Metropolitan News-Enterprise


Tuesday, November 3, 2009


Page 3


Appeals Court: Prosecutor’s PowerPoint Presentation Not Prejudicial


By SHERRI M. OKAMOTO, Staff Writer


A prosecutor’s use of a PowerPoint presentation during her closing argument to illustrate the reasonable doubt standard was improper but not prejudicial, the Third District Court of Appeal held yesterday.

The panel cautioned that employing visual aids to “enliven closing argument” is “dangerous and unwise,” although it affirmed Herbert Katzenberger’s conviction for inflicting corporal injury on the mother of his child.

At Katzenberger’s trial, the prosecutor finished her closing argument to the jury by quoting the portion of CALCRIM 220 concerning reasonable doubt.

She then informed the jury that “[t]here’s a little picture that’s going to come up here on the screen” that “relates to the jury instruction that I just read,” proposing that the jurors would “know what this picture is even before all the pieces come up.”

PowerPoint Program

The prosecutor apparently then started a PowerPoint program involving a slide show beginning with six different pieces of a puzzle coming onto the screen sequentially, creating an easily recognizable depiction of the Statue of Liberty. It finished when the sixth puzzle piece is in place, leaving two rectangular pieces missing from the picture.

The defense objected to the picture, claiming it “deamean[ed] the reasonable doubt instruction,” but Sutter Superior Court Judge James Dawson overruled the objection.

The prosecutor then told the jury “[w]e know this picture is beyond a reasonable doubt without looking at all the pieces of that picture,” emphasizing that all of the puzzle pieces were not required to be able to recognize the image depicted.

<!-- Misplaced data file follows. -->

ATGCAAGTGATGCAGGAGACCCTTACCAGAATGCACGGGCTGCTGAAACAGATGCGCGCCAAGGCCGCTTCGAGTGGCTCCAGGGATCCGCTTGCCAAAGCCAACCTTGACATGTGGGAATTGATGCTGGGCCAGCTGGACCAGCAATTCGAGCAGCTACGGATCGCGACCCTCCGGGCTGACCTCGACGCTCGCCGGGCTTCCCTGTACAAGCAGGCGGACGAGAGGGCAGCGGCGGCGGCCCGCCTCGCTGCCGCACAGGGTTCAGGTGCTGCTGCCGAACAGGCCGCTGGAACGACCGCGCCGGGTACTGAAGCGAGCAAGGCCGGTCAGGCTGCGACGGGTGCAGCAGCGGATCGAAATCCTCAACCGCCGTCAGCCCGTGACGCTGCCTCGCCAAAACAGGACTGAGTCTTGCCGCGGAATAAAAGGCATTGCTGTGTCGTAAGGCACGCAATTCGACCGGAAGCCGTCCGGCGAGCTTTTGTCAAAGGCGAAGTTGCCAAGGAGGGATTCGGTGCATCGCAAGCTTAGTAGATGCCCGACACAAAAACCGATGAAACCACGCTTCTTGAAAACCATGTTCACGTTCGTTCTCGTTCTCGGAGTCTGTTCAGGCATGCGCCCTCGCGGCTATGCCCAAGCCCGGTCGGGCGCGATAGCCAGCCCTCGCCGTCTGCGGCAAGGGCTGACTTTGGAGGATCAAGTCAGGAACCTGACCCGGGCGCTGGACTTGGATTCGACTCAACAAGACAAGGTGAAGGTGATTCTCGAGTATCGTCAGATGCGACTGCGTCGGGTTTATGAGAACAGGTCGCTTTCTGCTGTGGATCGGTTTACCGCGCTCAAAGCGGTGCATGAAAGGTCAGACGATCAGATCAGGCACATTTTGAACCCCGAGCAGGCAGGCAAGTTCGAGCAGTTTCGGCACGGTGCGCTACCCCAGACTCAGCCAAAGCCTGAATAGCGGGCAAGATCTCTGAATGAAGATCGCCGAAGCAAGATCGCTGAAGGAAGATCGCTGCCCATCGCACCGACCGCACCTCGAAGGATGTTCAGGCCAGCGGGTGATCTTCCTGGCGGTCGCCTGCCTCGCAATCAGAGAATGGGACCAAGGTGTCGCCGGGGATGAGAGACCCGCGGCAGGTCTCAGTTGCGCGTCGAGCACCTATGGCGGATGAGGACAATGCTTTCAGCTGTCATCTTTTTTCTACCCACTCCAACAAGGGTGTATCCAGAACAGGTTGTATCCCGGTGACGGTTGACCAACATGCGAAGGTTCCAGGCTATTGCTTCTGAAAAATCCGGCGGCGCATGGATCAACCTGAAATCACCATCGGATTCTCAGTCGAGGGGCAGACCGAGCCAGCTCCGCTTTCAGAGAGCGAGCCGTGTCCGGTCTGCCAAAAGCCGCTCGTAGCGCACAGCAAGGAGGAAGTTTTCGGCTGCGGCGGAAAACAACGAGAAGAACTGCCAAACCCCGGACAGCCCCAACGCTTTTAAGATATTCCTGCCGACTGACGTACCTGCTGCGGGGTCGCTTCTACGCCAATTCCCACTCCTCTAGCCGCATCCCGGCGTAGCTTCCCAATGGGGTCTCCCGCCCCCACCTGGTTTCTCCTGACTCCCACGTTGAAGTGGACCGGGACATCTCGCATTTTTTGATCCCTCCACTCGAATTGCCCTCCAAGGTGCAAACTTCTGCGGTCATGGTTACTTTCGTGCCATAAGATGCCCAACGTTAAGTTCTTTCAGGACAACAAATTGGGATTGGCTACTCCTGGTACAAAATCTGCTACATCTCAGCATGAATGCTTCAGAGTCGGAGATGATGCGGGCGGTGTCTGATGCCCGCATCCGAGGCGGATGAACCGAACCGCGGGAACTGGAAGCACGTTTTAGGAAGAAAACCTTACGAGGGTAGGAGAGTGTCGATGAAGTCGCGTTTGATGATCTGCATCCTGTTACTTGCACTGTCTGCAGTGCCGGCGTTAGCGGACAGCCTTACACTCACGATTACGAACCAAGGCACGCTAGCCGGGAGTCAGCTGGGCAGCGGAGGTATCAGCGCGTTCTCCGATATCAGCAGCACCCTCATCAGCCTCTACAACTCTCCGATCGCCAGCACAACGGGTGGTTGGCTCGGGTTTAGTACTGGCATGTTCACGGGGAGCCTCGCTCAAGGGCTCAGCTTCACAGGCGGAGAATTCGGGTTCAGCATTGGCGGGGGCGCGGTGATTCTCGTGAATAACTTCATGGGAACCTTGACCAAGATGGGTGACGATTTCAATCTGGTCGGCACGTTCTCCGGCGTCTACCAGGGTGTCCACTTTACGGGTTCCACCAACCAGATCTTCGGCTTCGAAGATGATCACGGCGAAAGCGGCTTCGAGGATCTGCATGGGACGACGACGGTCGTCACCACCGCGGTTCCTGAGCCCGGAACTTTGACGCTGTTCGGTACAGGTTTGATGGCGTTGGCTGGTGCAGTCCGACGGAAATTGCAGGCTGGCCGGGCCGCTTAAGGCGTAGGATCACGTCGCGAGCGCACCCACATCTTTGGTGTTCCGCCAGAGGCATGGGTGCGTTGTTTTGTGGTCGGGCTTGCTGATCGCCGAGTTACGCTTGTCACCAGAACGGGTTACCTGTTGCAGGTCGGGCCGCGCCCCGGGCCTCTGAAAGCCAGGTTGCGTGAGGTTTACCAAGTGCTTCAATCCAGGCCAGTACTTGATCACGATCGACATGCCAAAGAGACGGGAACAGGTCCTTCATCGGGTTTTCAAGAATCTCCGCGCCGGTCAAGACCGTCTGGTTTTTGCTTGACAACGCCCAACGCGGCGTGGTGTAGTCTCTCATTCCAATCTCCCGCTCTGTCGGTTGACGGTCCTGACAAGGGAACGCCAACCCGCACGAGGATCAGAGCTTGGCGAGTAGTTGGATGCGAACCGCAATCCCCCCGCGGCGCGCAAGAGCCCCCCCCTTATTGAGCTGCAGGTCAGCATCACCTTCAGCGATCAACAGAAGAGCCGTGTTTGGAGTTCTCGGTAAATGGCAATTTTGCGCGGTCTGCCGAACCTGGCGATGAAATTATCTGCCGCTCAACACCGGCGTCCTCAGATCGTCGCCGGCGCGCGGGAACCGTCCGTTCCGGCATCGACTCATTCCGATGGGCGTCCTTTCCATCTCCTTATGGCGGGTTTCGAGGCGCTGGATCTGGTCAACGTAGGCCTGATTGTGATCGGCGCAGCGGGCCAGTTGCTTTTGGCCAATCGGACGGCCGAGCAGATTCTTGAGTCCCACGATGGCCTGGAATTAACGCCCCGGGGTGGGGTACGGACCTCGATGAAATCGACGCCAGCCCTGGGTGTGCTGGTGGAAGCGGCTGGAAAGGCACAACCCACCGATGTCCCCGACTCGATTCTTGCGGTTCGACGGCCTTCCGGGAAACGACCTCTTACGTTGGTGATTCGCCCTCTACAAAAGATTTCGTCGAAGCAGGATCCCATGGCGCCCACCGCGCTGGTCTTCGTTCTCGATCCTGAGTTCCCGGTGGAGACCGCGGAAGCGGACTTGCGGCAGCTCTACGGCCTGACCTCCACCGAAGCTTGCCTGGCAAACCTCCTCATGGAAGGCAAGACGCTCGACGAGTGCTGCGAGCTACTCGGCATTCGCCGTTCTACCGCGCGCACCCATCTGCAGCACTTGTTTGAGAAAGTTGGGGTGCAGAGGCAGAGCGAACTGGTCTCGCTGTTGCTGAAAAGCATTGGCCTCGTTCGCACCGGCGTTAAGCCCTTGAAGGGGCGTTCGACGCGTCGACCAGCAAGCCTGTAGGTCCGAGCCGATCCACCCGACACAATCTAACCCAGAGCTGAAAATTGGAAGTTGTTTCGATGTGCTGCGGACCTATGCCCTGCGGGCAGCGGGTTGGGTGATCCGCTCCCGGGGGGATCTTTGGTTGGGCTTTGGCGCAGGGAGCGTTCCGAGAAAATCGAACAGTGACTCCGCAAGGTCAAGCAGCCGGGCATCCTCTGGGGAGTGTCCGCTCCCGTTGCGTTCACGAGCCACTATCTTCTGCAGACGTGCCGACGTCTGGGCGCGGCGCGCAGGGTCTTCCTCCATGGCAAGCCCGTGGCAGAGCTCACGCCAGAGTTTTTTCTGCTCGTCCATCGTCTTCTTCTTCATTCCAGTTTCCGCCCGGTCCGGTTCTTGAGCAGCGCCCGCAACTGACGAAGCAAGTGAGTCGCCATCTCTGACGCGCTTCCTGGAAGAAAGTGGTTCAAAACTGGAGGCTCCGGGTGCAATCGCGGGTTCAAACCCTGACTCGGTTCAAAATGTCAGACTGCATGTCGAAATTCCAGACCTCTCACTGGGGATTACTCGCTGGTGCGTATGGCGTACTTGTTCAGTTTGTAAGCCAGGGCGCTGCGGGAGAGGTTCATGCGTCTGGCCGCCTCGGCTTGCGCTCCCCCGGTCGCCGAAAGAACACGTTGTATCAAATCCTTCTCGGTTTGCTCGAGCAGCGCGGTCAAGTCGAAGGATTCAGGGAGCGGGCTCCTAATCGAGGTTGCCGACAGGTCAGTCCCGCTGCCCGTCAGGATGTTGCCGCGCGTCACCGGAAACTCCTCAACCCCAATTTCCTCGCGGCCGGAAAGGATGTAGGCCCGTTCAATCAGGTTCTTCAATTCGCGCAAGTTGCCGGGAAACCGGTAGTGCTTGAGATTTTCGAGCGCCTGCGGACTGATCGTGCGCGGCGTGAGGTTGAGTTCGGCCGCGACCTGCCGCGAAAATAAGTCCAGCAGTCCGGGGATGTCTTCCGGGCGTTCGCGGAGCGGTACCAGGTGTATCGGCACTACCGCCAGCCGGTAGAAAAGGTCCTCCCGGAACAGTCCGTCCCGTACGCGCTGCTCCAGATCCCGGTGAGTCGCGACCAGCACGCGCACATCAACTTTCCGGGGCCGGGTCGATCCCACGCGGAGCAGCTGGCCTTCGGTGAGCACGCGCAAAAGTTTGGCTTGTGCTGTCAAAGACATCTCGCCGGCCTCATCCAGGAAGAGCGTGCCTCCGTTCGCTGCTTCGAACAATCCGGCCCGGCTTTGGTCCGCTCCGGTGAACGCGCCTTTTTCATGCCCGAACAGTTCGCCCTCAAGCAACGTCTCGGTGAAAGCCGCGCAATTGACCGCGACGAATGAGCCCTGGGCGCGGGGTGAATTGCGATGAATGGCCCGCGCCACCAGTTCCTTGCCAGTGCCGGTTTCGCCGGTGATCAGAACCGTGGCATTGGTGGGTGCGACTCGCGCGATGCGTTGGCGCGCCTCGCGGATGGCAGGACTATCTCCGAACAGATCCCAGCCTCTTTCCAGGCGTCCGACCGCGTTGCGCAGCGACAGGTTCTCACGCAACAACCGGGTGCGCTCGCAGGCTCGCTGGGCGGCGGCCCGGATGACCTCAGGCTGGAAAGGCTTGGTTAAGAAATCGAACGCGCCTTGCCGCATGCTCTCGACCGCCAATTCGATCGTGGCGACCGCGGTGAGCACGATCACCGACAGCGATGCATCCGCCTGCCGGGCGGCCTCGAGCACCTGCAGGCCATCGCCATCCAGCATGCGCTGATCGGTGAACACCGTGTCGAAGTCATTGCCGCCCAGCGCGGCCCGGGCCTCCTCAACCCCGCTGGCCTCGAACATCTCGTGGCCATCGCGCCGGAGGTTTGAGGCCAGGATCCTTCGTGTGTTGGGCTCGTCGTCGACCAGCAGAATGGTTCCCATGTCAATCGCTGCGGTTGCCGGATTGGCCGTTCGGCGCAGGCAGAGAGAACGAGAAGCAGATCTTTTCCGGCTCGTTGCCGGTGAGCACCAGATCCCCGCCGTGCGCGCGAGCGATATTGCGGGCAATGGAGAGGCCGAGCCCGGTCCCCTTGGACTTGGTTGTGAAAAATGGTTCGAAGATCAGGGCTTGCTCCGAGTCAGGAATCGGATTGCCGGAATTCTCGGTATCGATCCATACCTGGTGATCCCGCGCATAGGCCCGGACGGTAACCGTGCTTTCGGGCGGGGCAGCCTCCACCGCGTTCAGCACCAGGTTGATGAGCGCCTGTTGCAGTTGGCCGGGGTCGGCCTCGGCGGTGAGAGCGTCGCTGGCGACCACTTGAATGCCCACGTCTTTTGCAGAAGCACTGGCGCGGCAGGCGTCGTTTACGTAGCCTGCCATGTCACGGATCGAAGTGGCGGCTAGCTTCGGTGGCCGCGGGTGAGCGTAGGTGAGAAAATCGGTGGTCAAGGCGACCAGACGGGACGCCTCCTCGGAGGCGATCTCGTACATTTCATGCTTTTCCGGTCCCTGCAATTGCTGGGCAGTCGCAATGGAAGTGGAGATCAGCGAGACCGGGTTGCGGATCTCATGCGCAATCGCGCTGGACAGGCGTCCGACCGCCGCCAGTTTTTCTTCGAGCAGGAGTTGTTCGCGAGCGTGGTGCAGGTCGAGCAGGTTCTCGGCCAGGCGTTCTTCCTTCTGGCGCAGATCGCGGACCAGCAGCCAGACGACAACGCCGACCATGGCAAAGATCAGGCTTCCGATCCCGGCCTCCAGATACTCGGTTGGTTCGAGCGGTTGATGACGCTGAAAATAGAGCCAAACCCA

She informed the jury that they were obligated to “judge this case beyond a reasonable doubt” and argued that the standard was met in this case.

Katzenberger contended in his closing that there was “plenty of doubt in this case,” insisting that the prosecutor’s presentation was a “travesty…that’s not reasonable doubt at all.”

He then described the high standard required for beyond a reasonable doubt and argued it was not met in this case because he had not caused any injury to the alleged victim.

After a brief rebuttal argument by the prosecution, Dawson told the jury that to “clarify things,” he would read the instructions on reasonable doubt.

He reminded the jury that it would have the instructions in the jury room and then he read the jury instructions.

After less than 45 minutes of deliberation, the jury returned with a verdict finding Katzenberger guilty.

Writing for the appellate court, Justice Tani Cantil-Sakauye agreed with Katzenberger’s claim that the PowerPoint presentation had misrepresented the reasonable doubt standard.

 “The presentation, with the prosecutor’s accompanying argument, leaves the distinct impression that the reasonable doubt standard may be met by a few pieces of evidence,” she opined. “It invites the jury to guess or jump to a conclusion, a process completely at odds with the jury’s serious task of assessing whether the prosecution has submitted proof beyond a reasonable doubt.” 

Measure of Doubt

Additionally, Cantil-Sakauye reasoned that the prosecutor’s statement that six out of eight pieces would satisfy the reasonable doubt standard implied a specific quantitative measure of doubt.

 The combination of “an easily recognizable iconic image along with the suggestion of a quantitative measure of reasonable doubt combined to convey an impression of a lesser standard of proof than the constitutionally required standard of proof beyond a reasonable doubt,” the justice said.

But Cantil-Sakauye noted that the jury was alerted to the dispute regarding the presentation and that it had been instructed with the correct definition of reasonable doubt.

She added that “this was not a close case” and there was “no indication the jury had difficulty reaching a verdict.”

Under these circumstances, the justice reasoned, the prosecutor’s misconduct had not prejudiced Katzenberger.

The case is People v. Katzenberger, C058883.


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